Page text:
The forum is called “Ask Me Anything,” so one of Robert Reich’s students decided to ask for the answer to an essay question. Reich was not impressed:REDDIT USER: Hi Professor Reich, let’s say, hypothetically speaking, you had a paper due tomorrow on reforming one policy that you believe contributes to wealth and income inequality in the US. Which policy would you find most important to reform and how would you reform it?
REICH: Your question sounds remarkably close to the question I set for my class, which is due tomorrow. So my advice to you is to stop Reddit and write your paper.
REDDIT USER: haha, fair enough. I’ll just ask a couple more, then log off and work on the paper. * What’s your take on our current healthcare system? Do you think the Supreme Court will declare the individual mandate unconstitutional? * For those of us who want to get involved with public policy after graduation, where do you suggest we start? Should we apply to public policy grad school? First work in local government or a public sector? Where did you first get your bearings?
Reich chose not to answer his student’s second round of questions either.
But hopefully the student stuck around, because later in the interview Reich basically answered the essay question:
We’re drifting toward becoming a plutocracy, run by a relatively small number of extremely wealthy individuals, CEOs, and Wall Street moguls. That’s why we need to get serious about campaign finance reform, why tax reform is vital, and why the entire economy needs to be reorganized to widen the circle of prosperity — so that far more of us benefit from the gains of productivity growth. If I were back in the administration, I’d strengthen labour unions, try to create a single-payer system for healthcare, use antitrust laws to break up big concentrations of power (such as the biggest banks on Wall Street), resurrect the Glass-Steagall Act (that used to separate investment from commercial banking), and enlarge the Earned Income Tax Credit (a wage subsidy for lower-income workers).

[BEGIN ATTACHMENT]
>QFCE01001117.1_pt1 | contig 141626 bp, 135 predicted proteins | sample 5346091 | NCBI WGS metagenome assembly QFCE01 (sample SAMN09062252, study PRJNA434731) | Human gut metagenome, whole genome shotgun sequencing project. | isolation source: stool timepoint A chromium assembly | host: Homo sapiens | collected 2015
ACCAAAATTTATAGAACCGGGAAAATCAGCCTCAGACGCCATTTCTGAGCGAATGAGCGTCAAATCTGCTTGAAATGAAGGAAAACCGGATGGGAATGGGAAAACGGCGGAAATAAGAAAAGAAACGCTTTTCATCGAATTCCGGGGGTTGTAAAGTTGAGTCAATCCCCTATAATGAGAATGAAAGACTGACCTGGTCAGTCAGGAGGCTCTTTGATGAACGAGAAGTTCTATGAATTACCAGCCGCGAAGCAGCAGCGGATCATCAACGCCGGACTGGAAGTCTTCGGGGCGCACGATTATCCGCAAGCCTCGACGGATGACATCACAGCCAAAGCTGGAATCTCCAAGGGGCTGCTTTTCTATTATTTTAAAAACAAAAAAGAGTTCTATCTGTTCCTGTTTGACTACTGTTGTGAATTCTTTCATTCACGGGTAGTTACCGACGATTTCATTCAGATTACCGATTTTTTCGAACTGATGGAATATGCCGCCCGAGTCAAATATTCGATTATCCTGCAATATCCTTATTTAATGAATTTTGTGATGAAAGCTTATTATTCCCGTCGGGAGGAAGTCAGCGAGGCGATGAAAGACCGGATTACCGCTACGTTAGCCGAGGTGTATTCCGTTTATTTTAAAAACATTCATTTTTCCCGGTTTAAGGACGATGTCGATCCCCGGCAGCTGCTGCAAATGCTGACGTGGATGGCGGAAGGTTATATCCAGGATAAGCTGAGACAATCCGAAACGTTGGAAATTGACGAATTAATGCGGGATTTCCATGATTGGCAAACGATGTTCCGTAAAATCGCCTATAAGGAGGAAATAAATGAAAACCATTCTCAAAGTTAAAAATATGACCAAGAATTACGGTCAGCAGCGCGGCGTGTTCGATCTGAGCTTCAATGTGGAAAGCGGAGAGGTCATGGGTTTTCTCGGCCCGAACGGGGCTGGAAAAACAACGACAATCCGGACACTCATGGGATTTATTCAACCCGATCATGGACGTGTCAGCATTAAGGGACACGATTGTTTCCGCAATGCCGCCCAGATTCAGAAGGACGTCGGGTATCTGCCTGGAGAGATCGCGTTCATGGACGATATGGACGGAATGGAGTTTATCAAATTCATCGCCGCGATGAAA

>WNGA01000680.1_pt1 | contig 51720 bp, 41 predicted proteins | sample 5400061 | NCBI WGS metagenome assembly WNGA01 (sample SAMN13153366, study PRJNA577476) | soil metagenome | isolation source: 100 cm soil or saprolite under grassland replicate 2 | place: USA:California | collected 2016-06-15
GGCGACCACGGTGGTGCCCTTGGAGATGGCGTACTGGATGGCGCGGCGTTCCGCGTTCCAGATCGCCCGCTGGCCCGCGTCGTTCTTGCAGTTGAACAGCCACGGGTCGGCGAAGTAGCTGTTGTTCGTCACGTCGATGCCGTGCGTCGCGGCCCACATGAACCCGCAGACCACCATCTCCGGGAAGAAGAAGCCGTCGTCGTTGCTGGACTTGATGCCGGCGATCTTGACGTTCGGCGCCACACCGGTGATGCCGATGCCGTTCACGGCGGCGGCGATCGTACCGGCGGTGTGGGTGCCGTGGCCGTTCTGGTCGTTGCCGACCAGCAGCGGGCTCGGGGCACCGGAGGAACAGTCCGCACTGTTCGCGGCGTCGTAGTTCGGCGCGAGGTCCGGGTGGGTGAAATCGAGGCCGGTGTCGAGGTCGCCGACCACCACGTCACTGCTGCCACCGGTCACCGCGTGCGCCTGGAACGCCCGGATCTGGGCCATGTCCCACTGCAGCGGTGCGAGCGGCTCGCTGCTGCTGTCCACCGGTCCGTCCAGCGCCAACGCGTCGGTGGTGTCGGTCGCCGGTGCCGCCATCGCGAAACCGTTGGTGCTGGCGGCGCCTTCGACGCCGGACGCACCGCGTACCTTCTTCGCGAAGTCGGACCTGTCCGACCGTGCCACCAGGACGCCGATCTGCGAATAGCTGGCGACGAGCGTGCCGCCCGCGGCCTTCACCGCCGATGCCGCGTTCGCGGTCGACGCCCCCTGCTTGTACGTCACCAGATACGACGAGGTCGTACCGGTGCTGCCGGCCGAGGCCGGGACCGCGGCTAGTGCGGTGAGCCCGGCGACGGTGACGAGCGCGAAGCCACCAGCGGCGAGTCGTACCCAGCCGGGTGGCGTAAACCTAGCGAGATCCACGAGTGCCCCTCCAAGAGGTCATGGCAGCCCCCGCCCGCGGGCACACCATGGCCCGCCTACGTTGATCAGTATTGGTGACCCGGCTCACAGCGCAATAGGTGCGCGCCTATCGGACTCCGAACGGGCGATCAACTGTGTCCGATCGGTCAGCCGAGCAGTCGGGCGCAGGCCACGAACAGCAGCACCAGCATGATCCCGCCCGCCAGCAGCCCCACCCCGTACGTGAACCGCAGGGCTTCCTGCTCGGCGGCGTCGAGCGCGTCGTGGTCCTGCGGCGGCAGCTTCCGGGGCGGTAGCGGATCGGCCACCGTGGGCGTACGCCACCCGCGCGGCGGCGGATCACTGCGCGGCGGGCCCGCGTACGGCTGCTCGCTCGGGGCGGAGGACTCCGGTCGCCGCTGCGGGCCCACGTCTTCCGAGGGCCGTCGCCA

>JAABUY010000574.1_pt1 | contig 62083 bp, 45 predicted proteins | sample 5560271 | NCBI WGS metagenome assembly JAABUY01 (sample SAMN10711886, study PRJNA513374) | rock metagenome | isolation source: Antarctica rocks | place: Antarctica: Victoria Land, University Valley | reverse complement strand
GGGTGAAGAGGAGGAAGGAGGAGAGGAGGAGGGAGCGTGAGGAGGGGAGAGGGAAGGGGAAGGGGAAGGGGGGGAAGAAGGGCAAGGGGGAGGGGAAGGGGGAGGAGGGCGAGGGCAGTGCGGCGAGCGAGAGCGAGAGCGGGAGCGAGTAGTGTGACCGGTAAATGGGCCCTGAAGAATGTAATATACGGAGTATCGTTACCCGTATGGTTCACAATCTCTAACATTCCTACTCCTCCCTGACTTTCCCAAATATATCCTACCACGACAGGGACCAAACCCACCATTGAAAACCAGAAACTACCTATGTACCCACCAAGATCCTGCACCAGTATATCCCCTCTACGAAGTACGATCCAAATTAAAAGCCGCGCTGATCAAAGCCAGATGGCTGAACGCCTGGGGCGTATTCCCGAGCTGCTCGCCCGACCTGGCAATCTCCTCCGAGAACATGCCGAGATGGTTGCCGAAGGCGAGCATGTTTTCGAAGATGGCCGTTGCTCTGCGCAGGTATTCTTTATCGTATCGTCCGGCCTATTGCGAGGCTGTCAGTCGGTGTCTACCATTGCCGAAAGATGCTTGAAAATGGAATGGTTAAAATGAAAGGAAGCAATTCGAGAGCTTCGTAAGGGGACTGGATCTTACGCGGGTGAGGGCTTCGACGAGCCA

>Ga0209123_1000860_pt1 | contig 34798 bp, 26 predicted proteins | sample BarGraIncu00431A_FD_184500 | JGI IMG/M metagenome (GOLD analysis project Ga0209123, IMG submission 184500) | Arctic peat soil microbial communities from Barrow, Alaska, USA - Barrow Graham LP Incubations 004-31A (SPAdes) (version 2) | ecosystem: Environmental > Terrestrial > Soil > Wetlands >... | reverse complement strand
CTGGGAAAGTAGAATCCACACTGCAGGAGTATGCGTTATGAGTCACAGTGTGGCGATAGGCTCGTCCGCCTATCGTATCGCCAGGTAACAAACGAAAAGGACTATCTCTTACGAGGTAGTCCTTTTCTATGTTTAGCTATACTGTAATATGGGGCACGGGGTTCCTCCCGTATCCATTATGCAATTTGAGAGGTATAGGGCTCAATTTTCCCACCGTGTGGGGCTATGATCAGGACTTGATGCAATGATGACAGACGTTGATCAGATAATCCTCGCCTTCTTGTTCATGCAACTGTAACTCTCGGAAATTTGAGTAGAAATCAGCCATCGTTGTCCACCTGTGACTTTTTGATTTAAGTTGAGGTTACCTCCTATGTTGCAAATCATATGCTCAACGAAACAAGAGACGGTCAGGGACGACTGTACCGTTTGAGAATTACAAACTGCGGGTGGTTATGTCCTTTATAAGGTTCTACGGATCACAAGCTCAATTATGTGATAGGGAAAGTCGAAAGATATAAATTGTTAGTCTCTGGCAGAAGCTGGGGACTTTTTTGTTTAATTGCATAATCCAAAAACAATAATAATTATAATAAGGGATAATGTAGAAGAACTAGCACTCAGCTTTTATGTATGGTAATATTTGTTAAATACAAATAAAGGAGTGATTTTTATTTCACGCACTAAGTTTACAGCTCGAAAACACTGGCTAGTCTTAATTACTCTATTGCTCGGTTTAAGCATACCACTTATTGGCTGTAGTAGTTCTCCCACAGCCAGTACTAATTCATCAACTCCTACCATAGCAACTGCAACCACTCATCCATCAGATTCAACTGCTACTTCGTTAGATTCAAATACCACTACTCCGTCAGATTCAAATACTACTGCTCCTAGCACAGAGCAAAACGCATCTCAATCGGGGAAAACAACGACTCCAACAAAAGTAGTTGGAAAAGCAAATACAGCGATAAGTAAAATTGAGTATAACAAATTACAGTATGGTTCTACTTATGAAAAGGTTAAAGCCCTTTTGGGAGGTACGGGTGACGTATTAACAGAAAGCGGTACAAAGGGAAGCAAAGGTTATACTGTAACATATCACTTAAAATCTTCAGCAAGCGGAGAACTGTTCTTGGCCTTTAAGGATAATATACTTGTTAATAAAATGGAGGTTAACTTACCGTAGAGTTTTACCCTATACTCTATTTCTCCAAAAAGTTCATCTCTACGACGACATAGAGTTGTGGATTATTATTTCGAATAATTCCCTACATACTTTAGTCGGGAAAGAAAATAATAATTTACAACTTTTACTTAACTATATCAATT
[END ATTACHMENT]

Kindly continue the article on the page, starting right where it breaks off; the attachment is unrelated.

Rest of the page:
He also commented on the student loan bubble:
I agree. The original idea behind the federal student loan program was sound — give students an opportunity to attend college or get additional graduate skills, on the assumption they’d be able to repay the loan fairly easily with the higher earnings that the education would generate. But it hasn’t worked out that soundly because (1) college costs have continued to soar faster than inflation, (2) government support — directly in the form of transfers to public universities and indirectly in the form of grants to students — has dropped significantly, and (3) jobs don’t pay enough or aren’t available, because we’re still in the gravitational pull of the Great Recession. That’s why I’ve suggested that loan repayments be proportional to full-time earnings…
The rate will essentially double July 1 unless Congress and the President take action. It’s another showdown. Republicans say the country can’t afford the $6 billion a year tab, but at the same time their budget gives trillions of dollars in tax breaks to millionaires. Obama is ready to extend the low-interest student loan but can’t without the votes. A good issue to get outraged about (and get beyond outrage and do something about).
Reich teaches public policy at the University of California at Berkeley, which made our list of the best colleges in America.
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